Wednesday, December 9, 2015


Regretfully, I feel compelled to respond to an open letter from Joanne Pezzullo on her blog concerning the Stony Creek Church records. Her motive is to diminish the importance of these church minutes, especially the 1813 date. because these minutes established an early date for the Core Melungeons.  This is just more of her continued attack on me, because the DNA project reveals her exotic theory is scientifically wrong.  “she hope’s to show her Melungeons originated in the PeeDee River area, as posted on her website: [From my research I hope to be able to show that the Malungeons were in fact Portuguese Adventurers who intermixed with the local  Indians in the Carolinas, I believe I can”.]  I will comment on her opinions on the Hamilton County Court case,  transcriptions, and DNA. Posted below is from her blog starting with the Stony Creek Church Minutes.
[When Penny posted to the Melungeon list on September 21, 2001 Jack is the one who found the word Melungeon in the Stony Creek Baptist Church records, no one else had ever noticed it. WHAT A FIND. " 

Did you correct her? Did you tell her no, I wasn't the first to find it, in fact I only looked at a transcription? No you didn't. In fact you went into a diatribe about where your GOINS came from and insinuated they were at the Stony Creek Church when in fact they were not.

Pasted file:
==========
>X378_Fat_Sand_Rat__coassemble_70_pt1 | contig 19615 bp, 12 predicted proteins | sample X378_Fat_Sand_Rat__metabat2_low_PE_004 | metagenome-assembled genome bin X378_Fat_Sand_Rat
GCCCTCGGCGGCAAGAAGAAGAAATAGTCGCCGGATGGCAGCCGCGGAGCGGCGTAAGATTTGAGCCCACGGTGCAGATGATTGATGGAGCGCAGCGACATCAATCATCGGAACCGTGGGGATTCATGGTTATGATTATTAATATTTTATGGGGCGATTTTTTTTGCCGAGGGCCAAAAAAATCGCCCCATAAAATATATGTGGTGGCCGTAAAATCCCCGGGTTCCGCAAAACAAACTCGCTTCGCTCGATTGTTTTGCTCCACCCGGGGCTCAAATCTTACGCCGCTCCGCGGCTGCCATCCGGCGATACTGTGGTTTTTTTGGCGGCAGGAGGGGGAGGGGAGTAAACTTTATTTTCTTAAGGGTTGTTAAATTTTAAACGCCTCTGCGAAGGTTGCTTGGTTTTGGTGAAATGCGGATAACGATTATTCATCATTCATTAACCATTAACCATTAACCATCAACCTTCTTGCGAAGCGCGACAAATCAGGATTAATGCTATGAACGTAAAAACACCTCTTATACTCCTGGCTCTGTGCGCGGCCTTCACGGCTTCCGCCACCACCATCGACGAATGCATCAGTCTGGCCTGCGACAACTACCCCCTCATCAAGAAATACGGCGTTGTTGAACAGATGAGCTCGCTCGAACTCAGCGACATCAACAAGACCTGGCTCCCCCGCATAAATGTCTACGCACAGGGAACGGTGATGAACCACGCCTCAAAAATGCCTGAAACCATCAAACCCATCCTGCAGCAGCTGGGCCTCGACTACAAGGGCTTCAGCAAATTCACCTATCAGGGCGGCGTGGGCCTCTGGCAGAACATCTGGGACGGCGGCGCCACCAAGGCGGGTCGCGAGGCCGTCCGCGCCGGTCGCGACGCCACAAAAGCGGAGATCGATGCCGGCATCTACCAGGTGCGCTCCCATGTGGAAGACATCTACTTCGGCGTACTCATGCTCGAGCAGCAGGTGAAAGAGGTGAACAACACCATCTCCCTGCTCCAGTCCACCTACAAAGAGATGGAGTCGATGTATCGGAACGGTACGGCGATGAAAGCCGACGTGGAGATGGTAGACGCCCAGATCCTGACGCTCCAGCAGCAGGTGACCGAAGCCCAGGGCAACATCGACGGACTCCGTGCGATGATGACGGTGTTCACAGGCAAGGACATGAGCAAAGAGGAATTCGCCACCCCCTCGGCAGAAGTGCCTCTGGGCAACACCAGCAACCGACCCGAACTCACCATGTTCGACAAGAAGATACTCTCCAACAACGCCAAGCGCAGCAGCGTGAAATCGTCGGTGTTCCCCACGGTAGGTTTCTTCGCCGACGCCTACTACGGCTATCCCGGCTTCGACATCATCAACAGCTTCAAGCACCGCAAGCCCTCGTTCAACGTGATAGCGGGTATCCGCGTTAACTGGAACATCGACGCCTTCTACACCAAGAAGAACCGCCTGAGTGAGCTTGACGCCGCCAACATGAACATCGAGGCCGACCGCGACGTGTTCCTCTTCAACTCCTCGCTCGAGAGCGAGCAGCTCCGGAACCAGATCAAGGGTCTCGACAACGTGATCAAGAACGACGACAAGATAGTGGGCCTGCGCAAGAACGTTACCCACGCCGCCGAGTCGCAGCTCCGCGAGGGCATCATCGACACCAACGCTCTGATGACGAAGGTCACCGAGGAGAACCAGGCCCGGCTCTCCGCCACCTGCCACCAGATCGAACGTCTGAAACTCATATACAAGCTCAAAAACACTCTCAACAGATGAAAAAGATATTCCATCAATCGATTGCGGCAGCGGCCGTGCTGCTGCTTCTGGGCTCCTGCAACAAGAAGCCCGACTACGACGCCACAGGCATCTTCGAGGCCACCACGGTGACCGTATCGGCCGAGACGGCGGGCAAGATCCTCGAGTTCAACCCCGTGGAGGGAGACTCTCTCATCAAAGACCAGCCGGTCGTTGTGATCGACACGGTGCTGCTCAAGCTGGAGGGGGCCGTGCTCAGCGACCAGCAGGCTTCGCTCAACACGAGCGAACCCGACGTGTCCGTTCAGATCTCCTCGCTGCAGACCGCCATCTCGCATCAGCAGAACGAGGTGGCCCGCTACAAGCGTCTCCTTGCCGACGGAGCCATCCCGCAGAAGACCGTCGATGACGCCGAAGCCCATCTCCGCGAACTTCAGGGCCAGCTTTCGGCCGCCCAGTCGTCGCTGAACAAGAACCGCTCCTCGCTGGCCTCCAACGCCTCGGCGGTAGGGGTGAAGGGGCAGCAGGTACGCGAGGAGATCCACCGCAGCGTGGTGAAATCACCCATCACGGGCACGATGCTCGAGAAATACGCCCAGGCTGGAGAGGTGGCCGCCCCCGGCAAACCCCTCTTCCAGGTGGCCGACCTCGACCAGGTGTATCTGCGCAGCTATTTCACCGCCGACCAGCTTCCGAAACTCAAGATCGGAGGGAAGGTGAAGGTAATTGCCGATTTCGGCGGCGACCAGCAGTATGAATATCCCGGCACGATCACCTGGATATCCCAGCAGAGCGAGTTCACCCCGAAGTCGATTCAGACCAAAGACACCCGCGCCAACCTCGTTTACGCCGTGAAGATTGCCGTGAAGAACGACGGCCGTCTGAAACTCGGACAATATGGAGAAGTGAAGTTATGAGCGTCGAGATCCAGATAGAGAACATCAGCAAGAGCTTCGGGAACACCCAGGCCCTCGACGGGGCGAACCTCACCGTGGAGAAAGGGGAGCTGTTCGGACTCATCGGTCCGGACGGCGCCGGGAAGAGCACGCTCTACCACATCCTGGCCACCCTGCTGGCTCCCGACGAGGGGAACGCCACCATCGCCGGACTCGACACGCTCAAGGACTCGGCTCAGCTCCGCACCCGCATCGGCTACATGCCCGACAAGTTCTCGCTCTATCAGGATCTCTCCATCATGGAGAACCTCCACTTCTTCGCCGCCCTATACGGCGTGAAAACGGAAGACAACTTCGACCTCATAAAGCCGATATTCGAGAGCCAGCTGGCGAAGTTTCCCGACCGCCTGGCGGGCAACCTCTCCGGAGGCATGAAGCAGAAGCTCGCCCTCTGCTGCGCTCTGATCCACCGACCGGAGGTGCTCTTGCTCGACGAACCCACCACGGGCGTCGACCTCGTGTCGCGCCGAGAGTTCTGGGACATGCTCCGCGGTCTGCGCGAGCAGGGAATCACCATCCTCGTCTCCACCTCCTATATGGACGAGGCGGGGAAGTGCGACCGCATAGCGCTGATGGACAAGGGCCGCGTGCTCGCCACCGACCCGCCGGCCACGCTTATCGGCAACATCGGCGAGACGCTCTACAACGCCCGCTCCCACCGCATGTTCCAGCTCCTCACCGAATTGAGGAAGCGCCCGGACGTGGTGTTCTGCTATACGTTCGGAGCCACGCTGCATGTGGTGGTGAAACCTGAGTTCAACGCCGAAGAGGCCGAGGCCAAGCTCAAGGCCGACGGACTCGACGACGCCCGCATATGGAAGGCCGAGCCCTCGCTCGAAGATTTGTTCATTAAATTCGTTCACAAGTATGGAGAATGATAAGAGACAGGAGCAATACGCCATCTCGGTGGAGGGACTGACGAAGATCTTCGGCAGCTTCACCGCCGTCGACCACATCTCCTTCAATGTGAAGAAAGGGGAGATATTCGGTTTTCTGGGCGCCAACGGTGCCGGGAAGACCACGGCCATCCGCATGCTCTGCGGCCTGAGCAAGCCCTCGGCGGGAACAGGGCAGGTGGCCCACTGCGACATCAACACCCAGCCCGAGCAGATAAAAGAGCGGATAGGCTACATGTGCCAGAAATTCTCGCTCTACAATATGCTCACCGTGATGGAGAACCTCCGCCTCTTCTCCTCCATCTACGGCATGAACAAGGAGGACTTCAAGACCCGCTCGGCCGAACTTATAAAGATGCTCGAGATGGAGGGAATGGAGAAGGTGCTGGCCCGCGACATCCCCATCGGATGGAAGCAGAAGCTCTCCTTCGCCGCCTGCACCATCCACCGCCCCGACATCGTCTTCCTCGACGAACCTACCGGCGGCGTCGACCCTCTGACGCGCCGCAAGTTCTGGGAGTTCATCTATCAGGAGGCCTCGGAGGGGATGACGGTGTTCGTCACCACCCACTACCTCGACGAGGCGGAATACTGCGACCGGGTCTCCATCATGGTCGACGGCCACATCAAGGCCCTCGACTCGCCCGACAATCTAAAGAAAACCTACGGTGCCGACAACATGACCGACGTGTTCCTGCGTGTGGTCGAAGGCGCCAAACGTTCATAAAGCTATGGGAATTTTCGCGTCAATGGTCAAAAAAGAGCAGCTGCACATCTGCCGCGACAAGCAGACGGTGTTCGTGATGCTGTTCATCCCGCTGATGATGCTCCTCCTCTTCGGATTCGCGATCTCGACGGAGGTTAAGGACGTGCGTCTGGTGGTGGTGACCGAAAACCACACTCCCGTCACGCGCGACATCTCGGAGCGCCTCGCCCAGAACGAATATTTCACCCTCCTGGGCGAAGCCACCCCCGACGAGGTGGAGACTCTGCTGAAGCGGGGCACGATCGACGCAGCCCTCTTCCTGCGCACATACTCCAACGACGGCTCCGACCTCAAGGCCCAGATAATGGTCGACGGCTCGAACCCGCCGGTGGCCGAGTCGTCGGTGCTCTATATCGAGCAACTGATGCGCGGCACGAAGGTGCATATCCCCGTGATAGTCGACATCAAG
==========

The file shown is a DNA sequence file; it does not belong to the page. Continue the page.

In the reply to her your wrote; " I searched several old church records for his name including Stony Creek where I notice the word Melungin written in the 1813 minutes. "                                                 
Again insinuating you had searched the records, not a transcription in a book. Big difference isn't it. Why did you not tell Penny and the entire Melungeon list, including myself,  that you had only seen a transcription and Emory Hamilton was in fact the one that had 'noticed it first'. How are you going to spin this one? You deliberately let People think YOU had found that word in the Stony Creek Church records instead of in the transcription by Emory Hamilton until January of 2004. And that Jack, was when I quit PRAISING YOUR FIND.] 
 I reported what I found, when and where I found it, In the summer of 1992, and I will show by records that     Joanne Pezzullo fabricated this whole story because she knew where I found those minutes. I was a member of the Gowen Research foundation in1992, and almost all of my correspondence was by us mail. 1995 was the year AOL, Prodigy, and CompuServe all showed up.  I wrote letters to several researchers in the Gowen research foundation informing them of these minutes, and wrote an article for their newsletter published November 1993 paragraph 5. I wrote: “ While searching in the public Library in Kingsport, Tennessee I found the minutes of Stony Creek Primitive Baptist Church at Fort Blackmore Virginia, they contained some very interesting Melungeon references etc, etc”.